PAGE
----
Producers: Allan Kaufman, Arnold Rifkin, Elie Samaha, David
Written by: Mitchell Kapner, George Gallo
Cast: Bruce Willis, Matthew Perry, Amanda Peet, Kevin Pollak,
Three. That’s the number of times I laughed
in this movie—three. Running at approximately
an hour and a half, that’s about one laugh
every 30 minutes, or three consecutive “Good
Morning Miami”’s. Seriously, I think
I would have had more fun poking a dead body with
a stick than watching this piece of poor directorial
judgment. The sketchy story, slapstick comedy, and
stagnant character roles all made my feet itch to
walk straight out of the theater. I don’t
care if it was a free movie, I’m demanding
my time back.
Still want to hear about it? Okay, fine, your wasted
time. After his long-awaited release from prison,
crime kingpin Lazlo Gogolak (Pollak) seeks
revenge on the men who murdered his beloved son.
Who are these suicidal men, you ask? West coast
dentist Nicholas Oseransky (Perry) and hardboiled
hitman Jimmy Tudeski (Willis), of course.
Because Oseransky helped Tudeski fake his own death
in The Whole Nine Yards, poor ol’ “Oz”
must now deal with Gogolak on his own. But after
the Hungarian homeboy kidnaps his lovely wife Cynthia
(Henstridge)—who, if you don’t
remember, is also Jimmy’s ex-wife—Oz
has no choice but to ask Jimmy and his wife Jill
(Peet) for help. (Jill, by the way, is also
an assassin who at one point was hired to kill Oz
while posing as his dental hygienist, although they’re
best of friends now.) There’s also a subplot
buried in the movie somewhere that no one—including
the characters themselves—seems to understand,
so I’m just going to ignore it and hope it
The entirety of this movie relies on the humor
of violence, and while I totally endorse a cleverly
applied dose of violence, The Whole Ten Yards
takes it too far. It comes off like one big Warner
Brothers cartoon or an episode of The Three Stooges.
“Oh look, that person fell down the stairs—ooh
ooh, and that guy just got slapped upside the head!
Ha ha ha, it’s funny when people get hurt!”
Think I could add my aching migraine to the list
of painful antics? Then after the violence comes
the verbal comedy, which isn’t any less agonizing.
The hook in the last movie was the utter nonchalance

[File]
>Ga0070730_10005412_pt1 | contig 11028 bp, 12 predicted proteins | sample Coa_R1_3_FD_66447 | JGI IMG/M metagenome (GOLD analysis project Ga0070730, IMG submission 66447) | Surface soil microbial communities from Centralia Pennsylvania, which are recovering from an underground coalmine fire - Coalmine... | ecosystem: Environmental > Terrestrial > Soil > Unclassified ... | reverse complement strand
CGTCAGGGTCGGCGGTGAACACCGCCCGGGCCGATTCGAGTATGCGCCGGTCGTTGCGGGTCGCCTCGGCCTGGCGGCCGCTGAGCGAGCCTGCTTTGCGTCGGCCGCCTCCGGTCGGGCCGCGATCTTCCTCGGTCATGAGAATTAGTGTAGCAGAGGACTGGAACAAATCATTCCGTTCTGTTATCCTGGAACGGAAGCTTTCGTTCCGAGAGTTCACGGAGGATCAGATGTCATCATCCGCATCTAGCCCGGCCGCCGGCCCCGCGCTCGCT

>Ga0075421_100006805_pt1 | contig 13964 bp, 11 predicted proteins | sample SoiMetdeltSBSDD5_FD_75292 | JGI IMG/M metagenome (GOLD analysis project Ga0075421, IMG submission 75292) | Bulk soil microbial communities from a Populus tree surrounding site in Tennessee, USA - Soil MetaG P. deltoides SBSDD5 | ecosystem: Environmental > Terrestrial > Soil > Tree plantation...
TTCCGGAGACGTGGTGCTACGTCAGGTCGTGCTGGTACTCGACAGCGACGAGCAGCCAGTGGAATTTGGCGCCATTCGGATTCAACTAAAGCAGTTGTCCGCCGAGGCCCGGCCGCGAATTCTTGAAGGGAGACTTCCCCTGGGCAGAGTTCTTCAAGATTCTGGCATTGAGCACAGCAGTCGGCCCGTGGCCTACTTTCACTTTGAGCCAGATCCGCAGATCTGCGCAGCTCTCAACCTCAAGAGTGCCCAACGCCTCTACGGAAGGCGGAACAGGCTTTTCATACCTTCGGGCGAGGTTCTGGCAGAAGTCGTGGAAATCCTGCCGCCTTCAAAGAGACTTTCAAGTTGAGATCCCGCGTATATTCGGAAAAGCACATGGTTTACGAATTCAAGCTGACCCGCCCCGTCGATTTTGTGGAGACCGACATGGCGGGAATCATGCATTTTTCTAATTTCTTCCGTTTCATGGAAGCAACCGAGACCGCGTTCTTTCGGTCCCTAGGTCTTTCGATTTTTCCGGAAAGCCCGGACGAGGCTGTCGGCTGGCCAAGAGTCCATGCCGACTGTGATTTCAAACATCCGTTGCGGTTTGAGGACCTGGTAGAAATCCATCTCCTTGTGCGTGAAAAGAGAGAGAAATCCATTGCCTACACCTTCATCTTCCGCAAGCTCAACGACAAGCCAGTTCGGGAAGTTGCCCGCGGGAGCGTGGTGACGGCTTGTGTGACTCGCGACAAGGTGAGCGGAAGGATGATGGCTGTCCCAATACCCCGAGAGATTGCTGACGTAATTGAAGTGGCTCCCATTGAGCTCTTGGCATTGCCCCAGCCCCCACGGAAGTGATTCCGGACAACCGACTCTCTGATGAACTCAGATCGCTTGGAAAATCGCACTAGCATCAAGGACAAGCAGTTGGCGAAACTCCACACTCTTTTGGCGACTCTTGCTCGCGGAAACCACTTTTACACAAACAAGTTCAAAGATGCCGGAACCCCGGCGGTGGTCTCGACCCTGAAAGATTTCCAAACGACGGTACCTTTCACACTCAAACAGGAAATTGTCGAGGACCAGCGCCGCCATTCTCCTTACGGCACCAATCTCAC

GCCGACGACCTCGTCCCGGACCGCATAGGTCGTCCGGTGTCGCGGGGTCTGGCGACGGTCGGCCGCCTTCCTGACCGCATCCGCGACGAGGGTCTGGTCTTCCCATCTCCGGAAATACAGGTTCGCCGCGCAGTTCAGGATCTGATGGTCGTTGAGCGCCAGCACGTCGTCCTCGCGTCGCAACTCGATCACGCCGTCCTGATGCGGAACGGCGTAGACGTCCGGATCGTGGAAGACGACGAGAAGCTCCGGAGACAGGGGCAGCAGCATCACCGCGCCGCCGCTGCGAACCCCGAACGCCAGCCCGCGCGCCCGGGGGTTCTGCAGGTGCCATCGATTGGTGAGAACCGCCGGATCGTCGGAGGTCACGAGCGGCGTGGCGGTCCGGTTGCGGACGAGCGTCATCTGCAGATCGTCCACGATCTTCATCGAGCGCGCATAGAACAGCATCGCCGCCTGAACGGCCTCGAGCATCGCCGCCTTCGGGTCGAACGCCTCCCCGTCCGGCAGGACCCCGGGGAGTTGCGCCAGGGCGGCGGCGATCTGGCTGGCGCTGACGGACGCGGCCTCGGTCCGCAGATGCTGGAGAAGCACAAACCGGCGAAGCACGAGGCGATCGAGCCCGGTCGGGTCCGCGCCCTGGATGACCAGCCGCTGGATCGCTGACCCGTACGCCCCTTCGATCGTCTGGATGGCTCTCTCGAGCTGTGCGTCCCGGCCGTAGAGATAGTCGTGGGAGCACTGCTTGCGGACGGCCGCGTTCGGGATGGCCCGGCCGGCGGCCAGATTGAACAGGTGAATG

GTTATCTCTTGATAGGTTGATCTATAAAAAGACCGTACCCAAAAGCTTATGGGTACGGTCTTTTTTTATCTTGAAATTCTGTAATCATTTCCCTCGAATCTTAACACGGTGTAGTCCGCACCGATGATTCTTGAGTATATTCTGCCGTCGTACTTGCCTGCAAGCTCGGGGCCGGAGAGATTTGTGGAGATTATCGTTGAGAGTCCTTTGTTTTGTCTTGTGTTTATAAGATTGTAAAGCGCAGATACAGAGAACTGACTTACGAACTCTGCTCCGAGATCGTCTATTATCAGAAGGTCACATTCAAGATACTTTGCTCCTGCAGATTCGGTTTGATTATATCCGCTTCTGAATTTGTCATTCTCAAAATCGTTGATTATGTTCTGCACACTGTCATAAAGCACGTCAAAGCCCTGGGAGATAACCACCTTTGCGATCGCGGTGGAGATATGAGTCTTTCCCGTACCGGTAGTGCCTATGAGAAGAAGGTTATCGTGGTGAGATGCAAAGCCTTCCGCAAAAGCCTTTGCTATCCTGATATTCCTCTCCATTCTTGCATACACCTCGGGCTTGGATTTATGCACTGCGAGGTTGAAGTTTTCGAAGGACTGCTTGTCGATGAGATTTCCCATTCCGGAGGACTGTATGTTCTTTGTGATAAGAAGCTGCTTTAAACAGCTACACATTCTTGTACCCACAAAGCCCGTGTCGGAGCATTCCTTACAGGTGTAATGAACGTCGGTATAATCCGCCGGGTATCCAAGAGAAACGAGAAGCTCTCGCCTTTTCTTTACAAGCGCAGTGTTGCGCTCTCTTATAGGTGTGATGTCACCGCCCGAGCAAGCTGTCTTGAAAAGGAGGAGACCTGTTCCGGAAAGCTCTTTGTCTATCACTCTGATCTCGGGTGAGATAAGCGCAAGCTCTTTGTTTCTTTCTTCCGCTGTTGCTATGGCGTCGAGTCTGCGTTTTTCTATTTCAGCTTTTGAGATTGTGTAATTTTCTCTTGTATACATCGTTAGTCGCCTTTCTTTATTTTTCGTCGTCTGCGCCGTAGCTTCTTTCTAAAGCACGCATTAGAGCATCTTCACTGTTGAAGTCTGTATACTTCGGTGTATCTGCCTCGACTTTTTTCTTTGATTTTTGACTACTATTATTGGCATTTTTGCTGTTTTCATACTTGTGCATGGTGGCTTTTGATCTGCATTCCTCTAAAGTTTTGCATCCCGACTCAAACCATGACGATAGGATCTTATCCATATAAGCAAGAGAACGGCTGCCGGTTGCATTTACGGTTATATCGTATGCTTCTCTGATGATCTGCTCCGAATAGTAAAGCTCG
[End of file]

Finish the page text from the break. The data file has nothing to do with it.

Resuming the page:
and normalcy with which both Jimmy and Jill treated
their murderous craft. Unfortunately, the producers
of this movie never heard the saying “lightning
never strikes twice” because in The Whole
Ten Yards that bolt strikes again and again
and again, bludgeoning the audience with its excruciating
repetitiveness. The situations aren’t funny,
the overexaggerated acting isn’t funny, the
characters themselves aren’t funny. Willis’
tough-guy-sobbing-loudly gig isn’t funny,
Peet’s I-just-want-to-shoot-somebody schtick
isn’t funny, Perry’s I’m-so-confused-and-anxious
persona isn’t funny, Pollak’s Hungarian-who-can’t-say-anything-correctly
act isn’t funny. Class, do you see a pattern
emerging here? Little Johnny, do you know? Why yes,
very good Johnny, it’s that nothing
is funny in this movie.
The only way I would ever recommend seeing this
movie is if there was a choice between The Whole
Ten Yards and, um… well… death.
I hate to come off as such a hardass, but that’s
nearly two hours of my life that I will Never. Get.
Back. I could have been eating or watching TV, or—as
I mentioned earlier—poking a dead body with
a stick. On the plus side, though, at least now
Dirty Dancing: Havana Nights has a playmate.
Good for it.
— Emily Younger
Take a pal and pay full price for both tickets.
Itís worth a full-price ticket.
Itís worth a matinee ticket.
Wait for video rental.
Check out the video from the library, if you must.
While we would never encourage anyone to destroy a video...